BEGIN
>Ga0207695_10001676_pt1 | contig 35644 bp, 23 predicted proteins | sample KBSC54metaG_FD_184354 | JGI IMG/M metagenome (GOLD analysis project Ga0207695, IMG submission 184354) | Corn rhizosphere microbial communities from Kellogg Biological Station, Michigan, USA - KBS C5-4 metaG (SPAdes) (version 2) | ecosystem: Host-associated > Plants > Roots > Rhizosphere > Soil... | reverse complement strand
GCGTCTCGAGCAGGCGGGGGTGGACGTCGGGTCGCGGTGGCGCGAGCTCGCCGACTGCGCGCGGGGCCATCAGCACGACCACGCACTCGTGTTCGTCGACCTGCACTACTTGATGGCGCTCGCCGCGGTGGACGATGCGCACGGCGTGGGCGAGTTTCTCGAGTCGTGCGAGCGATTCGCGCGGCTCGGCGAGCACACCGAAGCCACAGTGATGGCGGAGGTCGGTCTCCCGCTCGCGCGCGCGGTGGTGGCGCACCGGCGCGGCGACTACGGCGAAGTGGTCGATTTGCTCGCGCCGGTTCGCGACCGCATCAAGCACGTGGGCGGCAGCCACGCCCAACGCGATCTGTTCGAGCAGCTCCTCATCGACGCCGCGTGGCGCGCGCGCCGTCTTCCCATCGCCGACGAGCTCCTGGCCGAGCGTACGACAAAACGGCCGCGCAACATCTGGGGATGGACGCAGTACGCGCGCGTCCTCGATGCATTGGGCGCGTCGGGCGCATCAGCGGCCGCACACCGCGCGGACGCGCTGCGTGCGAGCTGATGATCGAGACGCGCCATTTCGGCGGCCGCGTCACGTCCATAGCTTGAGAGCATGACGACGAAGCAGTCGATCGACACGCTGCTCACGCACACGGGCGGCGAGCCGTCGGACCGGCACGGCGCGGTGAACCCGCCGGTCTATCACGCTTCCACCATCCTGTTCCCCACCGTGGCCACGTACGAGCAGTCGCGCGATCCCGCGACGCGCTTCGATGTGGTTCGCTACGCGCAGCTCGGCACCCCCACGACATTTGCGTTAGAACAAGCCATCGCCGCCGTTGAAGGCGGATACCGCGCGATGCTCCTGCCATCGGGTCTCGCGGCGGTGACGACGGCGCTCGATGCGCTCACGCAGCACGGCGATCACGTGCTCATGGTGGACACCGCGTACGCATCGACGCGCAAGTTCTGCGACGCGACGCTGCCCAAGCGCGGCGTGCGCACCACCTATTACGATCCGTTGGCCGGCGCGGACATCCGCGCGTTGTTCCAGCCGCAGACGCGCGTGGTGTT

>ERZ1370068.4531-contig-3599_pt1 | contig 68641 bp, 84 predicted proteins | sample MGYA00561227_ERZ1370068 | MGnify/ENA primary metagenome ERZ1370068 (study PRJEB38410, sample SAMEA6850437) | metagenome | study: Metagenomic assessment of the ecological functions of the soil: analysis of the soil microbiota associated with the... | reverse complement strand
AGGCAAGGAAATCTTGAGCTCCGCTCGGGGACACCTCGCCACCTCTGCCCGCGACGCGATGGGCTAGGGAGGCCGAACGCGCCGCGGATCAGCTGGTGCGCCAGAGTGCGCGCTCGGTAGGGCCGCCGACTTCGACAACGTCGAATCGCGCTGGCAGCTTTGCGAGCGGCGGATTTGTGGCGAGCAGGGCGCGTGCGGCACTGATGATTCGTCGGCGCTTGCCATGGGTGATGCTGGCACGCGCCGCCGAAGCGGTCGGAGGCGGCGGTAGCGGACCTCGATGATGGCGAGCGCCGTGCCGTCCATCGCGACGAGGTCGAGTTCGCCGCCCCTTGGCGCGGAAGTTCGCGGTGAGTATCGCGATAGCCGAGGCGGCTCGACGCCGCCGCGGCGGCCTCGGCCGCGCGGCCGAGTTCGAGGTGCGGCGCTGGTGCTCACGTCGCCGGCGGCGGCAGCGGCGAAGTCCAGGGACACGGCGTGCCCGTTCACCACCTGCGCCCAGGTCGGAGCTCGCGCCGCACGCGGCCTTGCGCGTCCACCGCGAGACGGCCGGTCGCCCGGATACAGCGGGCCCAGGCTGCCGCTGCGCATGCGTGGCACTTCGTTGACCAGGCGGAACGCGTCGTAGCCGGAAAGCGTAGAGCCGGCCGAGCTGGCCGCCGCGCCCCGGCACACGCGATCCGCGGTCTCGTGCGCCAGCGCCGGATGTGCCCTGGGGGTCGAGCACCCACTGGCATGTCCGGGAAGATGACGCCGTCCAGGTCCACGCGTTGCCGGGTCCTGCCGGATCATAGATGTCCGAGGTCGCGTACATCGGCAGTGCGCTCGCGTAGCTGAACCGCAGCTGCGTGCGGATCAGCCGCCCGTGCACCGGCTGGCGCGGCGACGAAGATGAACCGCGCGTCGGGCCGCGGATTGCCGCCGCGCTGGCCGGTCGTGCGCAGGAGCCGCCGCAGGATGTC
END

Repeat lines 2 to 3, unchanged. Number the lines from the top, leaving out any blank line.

GCGTCTCGAGCAGGCGGGGGTGGACGTCGGGTCGCGGTGGCGCGAGCTCGCCGACTGCGCGCGGGGCCATCAGCACGACCACGCACTCGTGTTCGTCGACCTGCACTACTTGATGGCGCTCGCCGCGGTGGACGATGCGCACGGCGTGGGCGAGTTTCTCGAGTCGTGCGAGCGATTCGCGCGGCTCGGCGAGCACACCGAAGCCACAGTGATGGCGGAGGTCGGTCTCCCGCTCGCGCGCGCGGTGGTGGCGCACCGGCGCGGCGACTACGGCGAAGTGGTCGATTTGCTCGCGCCGGTTCGCGACCGCATCAAGCACGTGGGCGGCAGCCACGCCCAACGCGATCTGTTCGAGCAGCTCCTCATCGACGCCGCGTGGCGCGCGCGCCGTCTTCCCATCGCCGACGAGCTCCTGGCCGAGCGTACGACAAAACGGCCGCGCAACATCTGGGGATGGACGCAGTACGCGCGCGTCCTCGATGCATTGGGCGCGTCGGGCGCATCAGCGGCCGCACACCGCGCGGACGCGCTGCGTGCGAGCTGATGATCGAGACGCGCCATTTCGGCGGCCGCGTCACGTCCATAGCTTGAGAGCATGACGACGAAGCAGTCGATCGACACGCTGCTCACGCACACGGGCGGCGAGCCGTCGGACCGGCACGGCGCGGTGAACCCGCCGGTCTATCACGCTTCCACCATCCTGTTCCCCACCGTGGCCACGTACGAGCAGTCGCGCGATCCCGCGACGCGCTTCGATGTGGTTCGCTACGCGCAGCTCGGCACCCCCACGACATTTGCGTTAGAACAAGCCATCGCCGCCGTTGAAGGCGGATACCGCGCGATGCTCCTGCCATCGGGTCTCGCGGCGGTGACGACGGCGCTCGATGCGCTCACGCAGCACGGCGATCACGTGCTCATGGTGGACACCGCGTACGCATCGACGCGCAAGTTCTGCGACGCGACGCTGCCCAAGCGCGGCGTGCGCACCACCTATTACGATCCGTTGGCCGGCGCGGACATCCGCGCGTTGTTCCAGCCGCAGACGCGCGTGGTGTT

>ERZ1370068.4531-contig-3599_pt1 | contig 68641 bp, 84 predicted proteins | sample MGYA00561227_ERZ1370068 | MGnify/ENA primary metagenome ERZ1370068 (study PRJEB38410, sample SAMEA6850437) | metagenome | study: Metagenomic assessment of the ecological functions of the soil: analysis of the soil microbiota associated with the... | reverse complement strand